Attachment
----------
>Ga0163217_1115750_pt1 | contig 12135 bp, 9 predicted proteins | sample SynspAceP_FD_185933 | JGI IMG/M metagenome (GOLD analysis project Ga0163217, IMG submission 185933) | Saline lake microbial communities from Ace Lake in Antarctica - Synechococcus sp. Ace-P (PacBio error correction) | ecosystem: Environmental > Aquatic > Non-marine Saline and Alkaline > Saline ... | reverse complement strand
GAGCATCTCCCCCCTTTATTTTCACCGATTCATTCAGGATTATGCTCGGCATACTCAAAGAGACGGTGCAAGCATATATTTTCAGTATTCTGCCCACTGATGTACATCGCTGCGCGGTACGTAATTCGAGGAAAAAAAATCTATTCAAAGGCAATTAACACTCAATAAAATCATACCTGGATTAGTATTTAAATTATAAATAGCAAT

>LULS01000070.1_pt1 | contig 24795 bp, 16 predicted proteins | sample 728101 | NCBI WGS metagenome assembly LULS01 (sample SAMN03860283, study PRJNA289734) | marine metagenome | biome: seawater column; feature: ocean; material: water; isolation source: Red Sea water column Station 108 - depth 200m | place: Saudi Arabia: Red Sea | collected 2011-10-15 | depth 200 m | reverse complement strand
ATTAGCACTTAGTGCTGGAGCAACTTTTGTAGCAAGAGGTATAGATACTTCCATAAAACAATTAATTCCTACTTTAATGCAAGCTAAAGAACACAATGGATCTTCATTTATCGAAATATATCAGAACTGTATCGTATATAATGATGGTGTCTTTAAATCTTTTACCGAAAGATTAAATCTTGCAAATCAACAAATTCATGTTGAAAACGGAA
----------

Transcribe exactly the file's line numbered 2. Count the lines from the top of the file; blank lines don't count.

GAGCATCTCCCCCCTTTATTTTCACCGATTCATTCAGGATTATGCTCGGCATACTCAAAGAGACGGTGCAAGCATATATTTTCAGTATTCTGCCCACTGATGTACATCGCTGCGCGGTACGTAATTCGAGGAAAAAAAATCTATTCAAAGGCAATTAACACTCAATAAAATCATACCTGGATTAGTATTTAAATTATAAATAGCAAT